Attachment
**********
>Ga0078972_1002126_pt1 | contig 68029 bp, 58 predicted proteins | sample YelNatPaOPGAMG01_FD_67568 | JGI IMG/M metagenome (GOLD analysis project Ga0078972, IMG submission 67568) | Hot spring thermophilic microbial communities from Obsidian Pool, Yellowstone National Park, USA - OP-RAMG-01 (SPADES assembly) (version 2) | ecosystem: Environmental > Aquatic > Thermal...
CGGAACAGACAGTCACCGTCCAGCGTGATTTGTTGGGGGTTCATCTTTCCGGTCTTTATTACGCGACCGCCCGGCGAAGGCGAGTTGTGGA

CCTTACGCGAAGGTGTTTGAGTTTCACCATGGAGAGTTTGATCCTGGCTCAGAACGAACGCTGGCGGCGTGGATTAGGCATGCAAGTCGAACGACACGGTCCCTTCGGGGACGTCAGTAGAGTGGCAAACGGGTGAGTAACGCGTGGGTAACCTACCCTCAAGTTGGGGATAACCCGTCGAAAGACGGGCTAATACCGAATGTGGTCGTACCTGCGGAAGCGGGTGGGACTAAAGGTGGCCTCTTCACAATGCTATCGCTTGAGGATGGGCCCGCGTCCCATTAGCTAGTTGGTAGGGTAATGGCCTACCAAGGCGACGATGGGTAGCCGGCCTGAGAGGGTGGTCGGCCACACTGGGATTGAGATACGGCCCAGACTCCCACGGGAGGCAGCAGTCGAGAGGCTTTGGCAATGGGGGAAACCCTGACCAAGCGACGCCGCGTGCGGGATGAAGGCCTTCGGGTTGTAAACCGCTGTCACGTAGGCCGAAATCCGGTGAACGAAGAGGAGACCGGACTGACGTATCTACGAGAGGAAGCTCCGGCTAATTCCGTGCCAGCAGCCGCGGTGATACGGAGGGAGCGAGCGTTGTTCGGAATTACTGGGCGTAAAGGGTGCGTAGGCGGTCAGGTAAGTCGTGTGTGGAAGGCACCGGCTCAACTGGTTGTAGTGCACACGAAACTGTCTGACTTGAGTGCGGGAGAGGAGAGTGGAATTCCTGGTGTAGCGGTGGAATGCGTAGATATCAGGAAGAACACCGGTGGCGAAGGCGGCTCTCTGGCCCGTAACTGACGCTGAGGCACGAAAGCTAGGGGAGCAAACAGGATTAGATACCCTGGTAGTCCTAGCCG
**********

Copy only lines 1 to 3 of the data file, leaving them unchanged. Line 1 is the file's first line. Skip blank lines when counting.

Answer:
>Ga0078972_1002126_pt1 | contig 68029 bp, 58 predicted proteins | sample YelNatPaOPGAMG01_FD_67568 | JGI IMG/M metagenome (GOLD analysis project Ga0078972, IMG submission 67568) | Hot spring thermophilic microbial communities from Obsidian Pool, Yellowstone National Park, USA - OP-RAMG-01 (SPADES assembly) (version 2) | ecosystem: Environmental > Aquatic > Thermal...
CGGAACAGACAGTCACCGTCCAGCGTGATTTGTTGGGGGTTCATCTTTCCGGTCTTTATTACGCGACCGCCCGGCGAAGGCGAGTTGTGGA

CCTTACGCGAAGGTGTTTGAGTTTCACCATGGAGAGTTTGATCCTGGCTCAGAACGAACGCTGGCGGCGTGGATTAGGCATGCAAGTCGAACGACACGGTCCCTTCGGGGACGTCAGTAGAGTGGCAAACGGGTGAGTAACGCGTGGGTAACCTACCCTCAAGTTGGGGATAACCCGTCGAAAGACGGGCTAATACCGAATGTGGTCGTACCTGCGGAAGCGGGTGGGACTAAAGGTGGCCTCTTCACAATGCTATCGCTTGAGGATGGGCCCGCGTCCCATTAGCTAGTTGGTAGGGTAATGGCCTACCAAGGCGACGATGGGTAGCCGGCCTGAGAGGGTGGTCGGCCACACTGGGATTGAGATACGGCCCAGACTCCCACGGGAGGCAGCAGTCGAGAGGCTTTGGCAATGGGGGAAACCCTGACCAAGCGACGCCGCGTGCGGGATGAAGGCCTTCGGGTTGTAAACCGCTGTCACGTAGGCCGAAATCCGGTGAACGAAGAGGAGACCGGACTGACGTATCTACGAGAGGAAGCTCCGGCTAATTCCGTGCCAGCAGCCGCGGTGATACGGAGGGAGCGAGCGTTGTTCGGAATTACTGGGCGTAAAGGGTGCGTAGGCGGTCAGGTAAGTCGTGTGTGGAAGGCACCGGCTCAACTGGTTGTAGTGCACACGAAACTGTCTGACTTGAGTGCGGGAGAGGAGAGTGGAATTCCTGGTGTAGCGGTGGAATGCGTAGATATCAGGAAGAACACCGGTGGCGAAGGCGGCTCTCTGGCCCGTAACTGACGCTGAGGCACGAAAGCTAGGGGAGCAAACAGGATTAGATACCCTGGTAGTCCTAGCCG